***Thank you to Netgalley for providing this ARC in exchange for an honest review.***
“Have you ever stared up at the sky and wondered where it was you saw yourself, all those years ago? Which star it was you followed here?”
With her newly completed PhD in astronomy in hand, twenty-eight-year-old Grace Porter goes on a girls’ trip to Vegas to celebrate. She’s a straight A, work-through-the-summer certified high achiever. She is not the kind of person who goes to Vegas and gets drunkenly married to a woman whose name she doesn’t know… until she does exactly that.
This one moment of departure from her stern ex-military father’s plans for her life has Grace wondering why she doesn’t feel more fulfilled from completing her degree. Staggering under the weight of her father’s expectations, a struggling job market and feelings of burnout, Grace flees her home in Portland for a summer in New York with the wife she barely knows.
In New York, she’s able to ignore all the annoying questions about her future plans and falls hard for her creative and beautiful wife, Yuki Yamamoto. But when reality comes crashing in, Grace must face what she’s been running from all along— the fears that make us human, the family scars that need to heal and the longing for connection, especially when navigating the messiness of adulthood.
February 23, 2021
I cannot tell you how ecstatic I was when I opened my email and saw I’d been approved for an ARC of this book. It was one of my most anticipated reads of 2021. A drunken Vegas wedding? A post-grad trying to figure out her next step in life? That gorgeous cover? This was a book that felt written with me in mind. And yet, it kind of fell flat.
This book has such a good foundation and explores such great themes, but it feels a little lacking in execution. I love close friendships and found families, but the ones in this book feel a little forced to me. They give off that vibe when you’re with your friends and see an ex in public and you kind of make a show of how happy and moved on you are. None of Grace’s relationships feel natural.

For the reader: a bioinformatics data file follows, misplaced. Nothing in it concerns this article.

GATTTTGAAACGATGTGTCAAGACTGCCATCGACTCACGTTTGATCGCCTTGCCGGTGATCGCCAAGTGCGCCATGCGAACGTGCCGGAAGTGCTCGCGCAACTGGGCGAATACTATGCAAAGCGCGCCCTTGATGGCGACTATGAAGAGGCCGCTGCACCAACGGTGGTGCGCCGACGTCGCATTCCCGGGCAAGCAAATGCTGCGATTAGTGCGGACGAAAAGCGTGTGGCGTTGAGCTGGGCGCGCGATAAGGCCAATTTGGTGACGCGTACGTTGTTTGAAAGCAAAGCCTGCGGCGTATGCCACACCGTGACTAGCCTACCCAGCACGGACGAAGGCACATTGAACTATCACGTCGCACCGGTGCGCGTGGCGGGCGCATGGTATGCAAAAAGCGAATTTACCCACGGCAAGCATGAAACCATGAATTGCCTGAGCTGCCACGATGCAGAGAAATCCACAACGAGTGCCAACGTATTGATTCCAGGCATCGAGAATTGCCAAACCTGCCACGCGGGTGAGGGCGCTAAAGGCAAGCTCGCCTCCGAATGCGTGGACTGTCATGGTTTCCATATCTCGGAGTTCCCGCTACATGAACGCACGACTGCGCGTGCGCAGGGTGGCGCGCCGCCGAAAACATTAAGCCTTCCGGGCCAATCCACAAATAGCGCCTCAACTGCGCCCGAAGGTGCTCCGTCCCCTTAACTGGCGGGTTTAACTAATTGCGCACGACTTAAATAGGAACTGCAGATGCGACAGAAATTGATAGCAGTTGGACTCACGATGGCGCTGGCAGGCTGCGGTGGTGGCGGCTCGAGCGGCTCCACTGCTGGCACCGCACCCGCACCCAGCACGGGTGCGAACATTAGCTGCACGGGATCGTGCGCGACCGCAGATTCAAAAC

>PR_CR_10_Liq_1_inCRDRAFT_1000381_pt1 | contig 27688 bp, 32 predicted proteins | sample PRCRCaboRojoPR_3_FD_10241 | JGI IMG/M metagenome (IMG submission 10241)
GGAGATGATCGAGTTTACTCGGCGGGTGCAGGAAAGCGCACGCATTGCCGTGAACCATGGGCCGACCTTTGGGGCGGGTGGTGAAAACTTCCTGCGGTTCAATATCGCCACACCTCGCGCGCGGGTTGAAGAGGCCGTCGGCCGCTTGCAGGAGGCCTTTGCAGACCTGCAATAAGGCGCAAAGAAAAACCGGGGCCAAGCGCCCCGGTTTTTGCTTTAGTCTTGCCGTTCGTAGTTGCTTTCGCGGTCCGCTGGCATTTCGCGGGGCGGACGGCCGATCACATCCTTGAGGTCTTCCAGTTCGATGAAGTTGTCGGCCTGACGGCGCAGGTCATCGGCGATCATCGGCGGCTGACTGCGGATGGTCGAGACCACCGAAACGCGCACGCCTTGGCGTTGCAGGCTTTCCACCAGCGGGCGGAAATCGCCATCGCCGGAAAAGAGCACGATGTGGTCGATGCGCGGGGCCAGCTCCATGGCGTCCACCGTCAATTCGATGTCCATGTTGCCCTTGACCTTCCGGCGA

Grace’s internal struggle also suffers from a lot of telling rather than showing. She tells us over and over about how tired she is, how desperate she is to be perfect and live up to her father’s expectations. Her emotions aren’t palpable because we don’t feel her conflicted feelings.
Her romance with Yuki has some killer lines, but I wanted a little more development on that front. I knew going into this book that it was more about Grace’s internal journey than the romance, but the romance is part of that internal journey. Moreover, I wanted to get to know Yuki better than we do. Why has Grace fallen for Yuki, other than the fact that Yuki allegedly sees her in a way others don’t? Why has Yuki fallen for grace, other than her honey-colored hair? I just needed more substance from the romance than I got.
Don’t get me wrong, this book was good. I just think it could’ve used a little more work and edits. I know Rogers has it in her to develop her characters and their relationships more authentically. The last 20% of this book is proof of that. I finally started to understand Grace and her struggles more as we saw them explored, rather than told to us.
I also appreciated the themes Rogers explores here. After I graduated college, I definitely felt a little lost. I still don’t have a job in my field. It’s hard out here! Unfortunately, it’s even harder for Black women, no matter how qualified they are. I can also relate to the pressure Grace feels to be the best. Though my parents are more supportive than Grace’s father, I still sometimes feel I’m not who they want me to be. I know they just want the best for me, but it can be hard to live up to that. We’re all only human after all.
On a less personal note, the writing style is pretty good. It’s straightforward, yet introspective. And when it wants to be romantic, boy is it ever! I’m eager to see Rogers further hone her craft as she writes more books.
Because yeah, I’d read something by Morgan Rogers again. Honey Girl is a pretty good debut. It’s not the knock out of the park I was expecting, but it got me to tear up a bit towards the end. And Rogers sure knows how to make the reader swoon! If you’re okay with some clunky dialogue and somewhat forced interpersonal relationships, you’d probably like this book. I especially recommend it to people who have reached a long sought after goal and don’t know where to go next. And if like Kehlani you like your girls just like you like your honey, then you just might fall in love with Honey Girl.
Black (mixed race) lesbian MC, Japanese American lesbian love interest, sapphic Afro Latina, Indian brother and sister, Indigenous trans man, most of the characters are queer, & mental health (mainly anxiety & depression) rep
Have you read Honey Girl by Morgan Rogers? What did you think? Let me know in the comments!
4 thoughts on “Book Review: “Honey Girl” by Morgan Rogers (ARC)”
Ahhh, glad you liked this! I’m excited, the cover is just lovely!
Right?! It’s so pretty!